This debate raises strong feelings that I am sure are genuine. However, it is with deep regret that I must say that at times it seems to have become not just difficult but almost unacceptable to suggest that prisoners have human rights, that their human rights should be defended and that the violation of their human rights should not be tolerated. In this debate, that
In many debates on justice, a clear, sharp line is imagined between victims and offenders, with the Executive keen to present itself as being on the side of the victim. Of course we should be on the side of the victim but we should also have the courage to say that we are on the side of everyone whose interests we represent. Does inhumane and degrading treatment give offenders the best chance of changing their behaviour for the better? Does the violation of prisoners' human rights act as a reforming influence and represent good policy? I would challenge any member to make that case.
Respected voices in legal circles—Helena Kennedy is one that I would cite—have questioned the distinction between victims and offenders. Many offenders in our prisons are themselves the victims of crime. It is wrong to use the legitimate demands for greater respect for victims and for a bigger place for them in the system as a means to attack the rights of prisoners or to undermine the culture of human rights.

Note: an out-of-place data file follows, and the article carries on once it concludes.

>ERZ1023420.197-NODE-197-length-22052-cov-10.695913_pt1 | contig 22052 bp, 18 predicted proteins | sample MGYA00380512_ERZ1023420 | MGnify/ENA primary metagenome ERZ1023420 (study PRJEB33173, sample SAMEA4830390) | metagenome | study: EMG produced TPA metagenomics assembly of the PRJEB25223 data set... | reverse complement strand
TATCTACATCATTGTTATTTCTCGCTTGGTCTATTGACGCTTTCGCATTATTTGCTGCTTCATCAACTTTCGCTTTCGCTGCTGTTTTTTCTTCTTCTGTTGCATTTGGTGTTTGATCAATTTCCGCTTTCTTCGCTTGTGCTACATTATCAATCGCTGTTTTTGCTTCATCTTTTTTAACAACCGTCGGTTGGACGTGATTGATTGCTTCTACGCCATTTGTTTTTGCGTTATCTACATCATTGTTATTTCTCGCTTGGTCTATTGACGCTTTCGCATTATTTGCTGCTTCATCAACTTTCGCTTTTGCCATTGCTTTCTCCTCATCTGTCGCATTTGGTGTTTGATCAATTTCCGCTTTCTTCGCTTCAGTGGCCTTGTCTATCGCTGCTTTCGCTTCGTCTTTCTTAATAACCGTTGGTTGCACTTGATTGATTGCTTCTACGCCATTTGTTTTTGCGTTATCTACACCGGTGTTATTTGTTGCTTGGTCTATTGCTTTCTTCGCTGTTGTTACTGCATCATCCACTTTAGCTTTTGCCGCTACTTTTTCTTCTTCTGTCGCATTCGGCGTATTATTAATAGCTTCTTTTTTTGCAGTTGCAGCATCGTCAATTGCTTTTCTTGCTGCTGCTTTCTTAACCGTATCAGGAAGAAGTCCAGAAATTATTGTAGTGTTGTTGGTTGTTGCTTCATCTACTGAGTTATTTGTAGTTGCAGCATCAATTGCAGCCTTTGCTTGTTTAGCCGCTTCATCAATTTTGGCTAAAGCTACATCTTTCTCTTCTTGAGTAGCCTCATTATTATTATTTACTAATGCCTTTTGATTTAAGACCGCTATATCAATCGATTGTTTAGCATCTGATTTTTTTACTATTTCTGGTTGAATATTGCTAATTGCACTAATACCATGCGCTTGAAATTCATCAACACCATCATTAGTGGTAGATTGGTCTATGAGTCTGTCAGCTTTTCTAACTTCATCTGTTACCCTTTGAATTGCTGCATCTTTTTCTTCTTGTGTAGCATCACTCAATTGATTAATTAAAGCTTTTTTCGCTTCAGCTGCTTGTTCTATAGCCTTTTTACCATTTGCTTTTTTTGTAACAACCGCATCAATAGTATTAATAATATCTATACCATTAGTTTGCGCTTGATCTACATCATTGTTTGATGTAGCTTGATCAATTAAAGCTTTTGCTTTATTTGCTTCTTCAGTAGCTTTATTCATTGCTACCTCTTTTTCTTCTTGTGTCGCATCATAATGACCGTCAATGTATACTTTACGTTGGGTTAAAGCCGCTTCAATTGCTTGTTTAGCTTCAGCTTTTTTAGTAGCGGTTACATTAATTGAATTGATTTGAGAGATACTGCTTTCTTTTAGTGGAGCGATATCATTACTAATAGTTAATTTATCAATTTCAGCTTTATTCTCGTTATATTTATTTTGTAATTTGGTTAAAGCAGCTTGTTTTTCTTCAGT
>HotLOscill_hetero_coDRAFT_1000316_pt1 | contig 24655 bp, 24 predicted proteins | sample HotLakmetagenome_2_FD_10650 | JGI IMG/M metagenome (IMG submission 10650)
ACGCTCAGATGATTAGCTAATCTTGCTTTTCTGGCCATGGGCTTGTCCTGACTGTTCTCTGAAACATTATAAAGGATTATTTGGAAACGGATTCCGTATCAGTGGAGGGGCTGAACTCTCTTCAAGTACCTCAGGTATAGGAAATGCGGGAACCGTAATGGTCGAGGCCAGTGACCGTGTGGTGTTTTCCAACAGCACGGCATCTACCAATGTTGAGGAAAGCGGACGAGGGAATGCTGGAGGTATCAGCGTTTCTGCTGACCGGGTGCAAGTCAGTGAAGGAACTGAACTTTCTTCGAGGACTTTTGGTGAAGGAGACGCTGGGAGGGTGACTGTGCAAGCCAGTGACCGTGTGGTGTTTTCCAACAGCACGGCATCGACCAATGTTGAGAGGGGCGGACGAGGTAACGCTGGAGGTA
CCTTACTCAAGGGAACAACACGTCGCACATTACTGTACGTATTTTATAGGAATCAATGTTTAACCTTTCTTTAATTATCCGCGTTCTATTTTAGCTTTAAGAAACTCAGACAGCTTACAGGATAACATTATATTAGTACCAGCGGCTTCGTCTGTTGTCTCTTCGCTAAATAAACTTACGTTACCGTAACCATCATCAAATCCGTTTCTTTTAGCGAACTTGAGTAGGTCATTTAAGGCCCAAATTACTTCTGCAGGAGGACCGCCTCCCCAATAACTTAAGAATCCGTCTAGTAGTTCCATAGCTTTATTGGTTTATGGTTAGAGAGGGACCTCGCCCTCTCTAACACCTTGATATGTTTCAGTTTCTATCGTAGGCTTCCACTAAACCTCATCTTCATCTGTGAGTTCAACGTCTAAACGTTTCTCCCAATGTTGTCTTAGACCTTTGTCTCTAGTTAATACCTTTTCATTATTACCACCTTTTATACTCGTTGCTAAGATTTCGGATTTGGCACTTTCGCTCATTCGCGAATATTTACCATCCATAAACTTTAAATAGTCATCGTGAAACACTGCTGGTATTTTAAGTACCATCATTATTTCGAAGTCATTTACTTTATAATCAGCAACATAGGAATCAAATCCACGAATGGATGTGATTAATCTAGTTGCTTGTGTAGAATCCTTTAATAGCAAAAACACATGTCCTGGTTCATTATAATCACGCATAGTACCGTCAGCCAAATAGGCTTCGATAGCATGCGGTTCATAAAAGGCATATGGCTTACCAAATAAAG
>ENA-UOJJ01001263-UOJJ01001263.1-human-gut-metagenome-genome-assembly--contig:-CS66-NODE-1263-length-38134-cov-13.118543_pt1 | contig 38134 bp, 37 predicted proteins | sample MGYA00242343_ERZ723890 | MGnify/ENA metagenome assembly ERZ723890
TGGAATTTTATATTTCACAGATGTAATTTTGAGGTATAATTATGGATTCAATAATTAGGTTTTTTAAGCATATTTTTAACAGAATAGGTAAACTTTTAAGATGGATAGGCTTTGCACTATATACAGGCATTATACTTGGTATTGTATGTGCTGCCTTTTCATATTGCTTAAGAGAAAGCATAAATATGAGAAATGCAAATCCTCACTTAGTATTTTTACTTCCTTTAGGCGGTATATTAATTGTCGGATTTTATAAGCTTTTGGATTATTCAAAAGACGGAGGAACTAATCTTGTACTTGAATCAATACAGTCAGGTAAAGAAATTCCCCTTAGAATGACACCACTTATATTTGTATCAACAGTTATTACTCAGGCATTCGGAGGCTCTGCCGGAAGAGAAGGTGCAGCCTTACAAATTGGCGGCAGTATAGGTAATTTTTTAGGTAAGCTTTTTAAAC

Some members might question how it is possible to be on the side of victims and the side of prisoners such as Robert Napier. However, that is difficult to understand only if we see the issue as an equation, as the motion implies that we are doing, that puts the human rights of prisoners before the human rights of victims. However, nobody has done that. The human rights of all are important; that is why we call them human rights.
A prisoner who is compensated for the violation of their human rights is not gaining "from their crimes", as the motion says, nor are they gaining from their incarceration; they are being compensated for the violation of their human rights.